Spring break is almost over in Vancouver, British Columbia.  On Monday, March 30th, for the first time in my life, the doors of the school will not open to welcome students back.  The doors of the school will remain locked.  Students will not return to in-class schooling as per the direction of BC Health officials.  This is completely new terrain for educators, families and students.  Fortunately, we had the luxury of Spring Break.  No one is falling behind. We had the gift of two weeks to consider how we will approach this challenge.  Although educators have been on a regularly scheduled holiday, I know the work ethic of my colleagues.  I’m willing to guarantee that more than one educator is already dreaming about kids, thinking about the days ahead, and creating a things to do list.  Teachers are dedicated individuals who go into the profession because they want to enrich the lives of children.  At this point in the school year, teachers know their students personally and have a good understanding of their individual learning needs.  Teachers will be participating in conversations and online meetings on Monday and Tuesday and contacting parents in the coming week.  Administrators have been participating in online meetings with district staff and dealing with a barrage of email to prepare to meet the most immediate needs.  Our superintendent is communicating online with staff, being interviewed and creating YouTube videos to reassure people that we’ve got this.  At home, there are some basic things that families may find helpful to support their child(ren) in learning at home.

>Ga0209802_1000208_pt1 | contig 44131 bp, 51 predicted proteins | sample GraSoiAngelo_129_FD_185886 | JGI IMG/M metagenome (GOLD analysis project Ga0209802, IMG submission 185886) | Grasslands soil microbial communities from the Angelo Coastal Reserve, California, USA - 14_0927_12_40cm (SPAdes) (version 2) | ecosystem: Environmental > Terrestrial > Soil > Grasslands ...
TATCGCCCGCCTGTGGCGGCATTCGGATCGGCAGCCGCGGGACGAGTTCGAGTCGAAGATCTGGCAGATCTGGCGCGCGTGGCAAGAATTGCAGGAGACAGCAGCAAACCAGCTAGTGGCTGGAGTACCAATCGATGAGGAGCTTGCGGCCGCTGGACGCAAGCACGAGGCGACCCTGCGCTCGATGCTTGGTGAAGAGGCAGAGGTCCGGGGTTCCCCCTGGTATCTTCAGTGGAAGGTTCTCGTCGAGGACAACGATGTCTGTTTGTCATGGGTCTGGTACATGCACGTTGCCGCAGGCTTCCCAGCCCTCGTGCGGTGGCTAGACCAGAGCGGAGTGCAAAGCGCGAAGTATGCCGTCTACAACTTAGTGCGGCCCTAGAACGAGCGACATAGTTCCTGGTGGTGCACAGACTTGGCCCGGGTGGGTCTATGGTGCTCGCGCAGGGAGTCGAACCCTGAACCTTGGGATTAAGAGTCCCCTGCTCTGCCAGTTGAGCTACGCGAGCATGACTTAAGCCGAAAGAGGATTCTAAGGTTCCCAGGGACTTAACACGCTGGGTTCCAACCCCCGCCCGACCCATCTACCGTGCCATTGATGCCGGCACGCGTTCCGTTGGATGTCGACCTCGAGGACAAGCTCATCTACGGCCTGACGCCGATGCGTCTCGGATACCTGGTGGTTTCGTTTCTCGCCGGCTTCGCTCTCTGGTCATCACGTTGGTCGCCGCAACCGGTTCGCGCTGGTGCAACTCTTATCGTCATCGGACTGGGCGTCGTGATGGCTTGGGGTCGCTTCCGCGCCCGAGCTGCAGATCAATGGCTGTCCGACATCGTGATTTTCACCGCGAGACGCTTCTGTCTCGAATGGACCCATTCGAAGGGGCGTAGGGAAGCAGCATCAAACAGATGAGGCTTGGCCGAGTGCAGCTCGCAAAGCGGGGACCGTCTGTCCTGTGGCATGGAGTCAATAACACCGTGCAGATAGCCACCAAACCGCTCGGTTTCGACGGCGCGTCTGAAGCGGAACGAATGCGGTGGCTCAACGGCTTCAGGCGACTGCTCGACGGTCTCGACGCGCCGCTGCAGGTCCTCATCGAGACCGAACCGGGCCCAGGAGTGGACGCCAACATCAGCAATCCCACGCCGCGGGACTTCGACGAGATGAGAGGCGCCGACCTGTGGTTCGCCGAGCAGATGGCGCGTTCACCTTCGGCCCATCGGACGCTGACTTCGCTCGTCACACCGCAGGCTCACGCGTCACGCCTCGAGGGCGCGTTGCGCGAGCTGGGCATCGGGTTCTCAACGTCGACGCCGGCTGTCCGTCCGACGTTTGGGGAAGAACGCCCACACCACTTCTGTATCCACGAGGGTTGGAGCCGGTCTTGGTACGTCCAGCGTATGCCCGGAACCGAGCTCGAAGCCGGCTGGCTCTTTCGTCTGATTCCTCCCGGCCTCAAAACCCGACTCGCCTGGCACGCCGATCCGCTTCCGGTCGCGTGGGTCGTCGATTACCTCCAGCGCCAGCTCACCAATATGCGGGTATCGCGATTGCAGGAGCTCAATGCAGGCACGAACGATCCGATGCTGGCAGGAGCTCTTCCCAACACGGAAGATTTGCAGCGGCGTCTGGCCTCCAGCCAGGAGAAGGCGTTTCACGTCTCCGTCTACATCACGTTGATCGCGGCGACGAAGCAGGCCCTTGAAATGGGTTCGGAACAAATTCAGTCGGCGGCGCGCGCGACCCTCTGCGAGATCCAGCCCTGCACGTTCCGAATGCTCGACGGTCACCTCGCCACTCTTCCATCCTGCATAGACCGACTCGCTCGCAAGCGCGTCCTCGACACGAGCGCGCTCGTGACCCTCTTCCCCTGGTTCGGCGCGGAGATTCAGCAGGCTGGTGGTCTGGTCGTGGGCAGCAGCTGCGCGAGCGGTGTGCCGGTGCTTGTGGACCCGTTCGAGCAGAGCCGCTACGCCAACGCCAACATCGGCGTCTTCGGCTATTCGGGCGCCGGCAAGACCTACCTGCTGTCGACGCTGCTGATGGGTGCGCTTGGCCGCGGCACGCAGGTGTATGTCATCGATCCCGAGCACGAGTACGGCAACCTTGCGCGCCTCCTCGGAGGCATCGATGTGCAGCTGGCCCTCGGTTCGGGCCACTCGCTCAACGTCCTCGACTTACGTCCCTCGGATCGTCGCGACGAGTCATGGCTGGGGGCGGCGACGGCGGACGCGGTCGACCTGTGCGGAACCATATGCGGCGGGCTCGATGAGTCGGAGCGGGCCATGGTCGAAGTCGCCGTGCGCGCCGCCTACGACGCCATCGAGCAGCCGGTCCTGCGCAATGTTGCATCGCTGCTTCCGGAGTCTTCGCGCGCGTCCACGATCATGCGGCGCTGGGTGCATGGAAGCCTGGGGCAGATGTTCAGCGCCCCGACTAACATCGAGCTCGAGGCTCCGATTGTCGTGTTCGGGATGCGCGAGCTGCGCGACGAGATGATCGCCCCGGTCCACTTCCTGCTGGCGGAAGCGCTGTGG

The new curriculum in British Columbia has garnered worldwide attention because it has effectively incorporated current research about learning.  This involves looking at learning through a different lens than what most adults grew up with.  Learning has never been something that happens between the hours of 9 – 3 pm.  The redesigned British Columbia curriculum tries to capitalize on the curiosity of a typical 5-year-old entering kindergarten and put the supports and structures in place for that same curiosity to continue to exist in the typical 17-year-old student in secondary school.  It capitalizes on the role of student interest, self-regulation, and benchmarks to signal a need to loop back for more repetition and practice, or to move on to the next phase of learning.  Learning may be happening for all of the waking hours but “school time” allows for the time for deep thinking and the front-end loading for skill development.  It is not intended to be painful, but it is intended to be deliberate.  Although not all parents are educators, all parents educate their children in one way or another through-out their lives.  Here are some things you can do with your children to facilitate learning at home.

Set up a workspace for school times.

Support kids in setting up a workspace for 9 am to 3 pm.  Currently at home I am taking  up the entire dining room.  Pencils, paper, journal, iPad, plug in.  Have your child make a list of things required.  They are best at “doing school”.  I would encourage one notebook designated for questions.  Questions might be for teachers or for future inquiry projects.  Let the teacher know if there are things you require when you are contacted.

Set up a daily routine for “school”.

Sit down and create a daily schedule with your child.  In my classroom, it was always called The Shape of the Day.  Kids will recognize this process as it is done in one form or another in most classrooms.  Showering, getting dressed, eating breakfast and brushing teeth happen before the start of the school day.  Be sure to build in “recess” and “lunch” breaks.  Be on time.  You could be teaching your child the structure so they can have a successful home-based business in the future.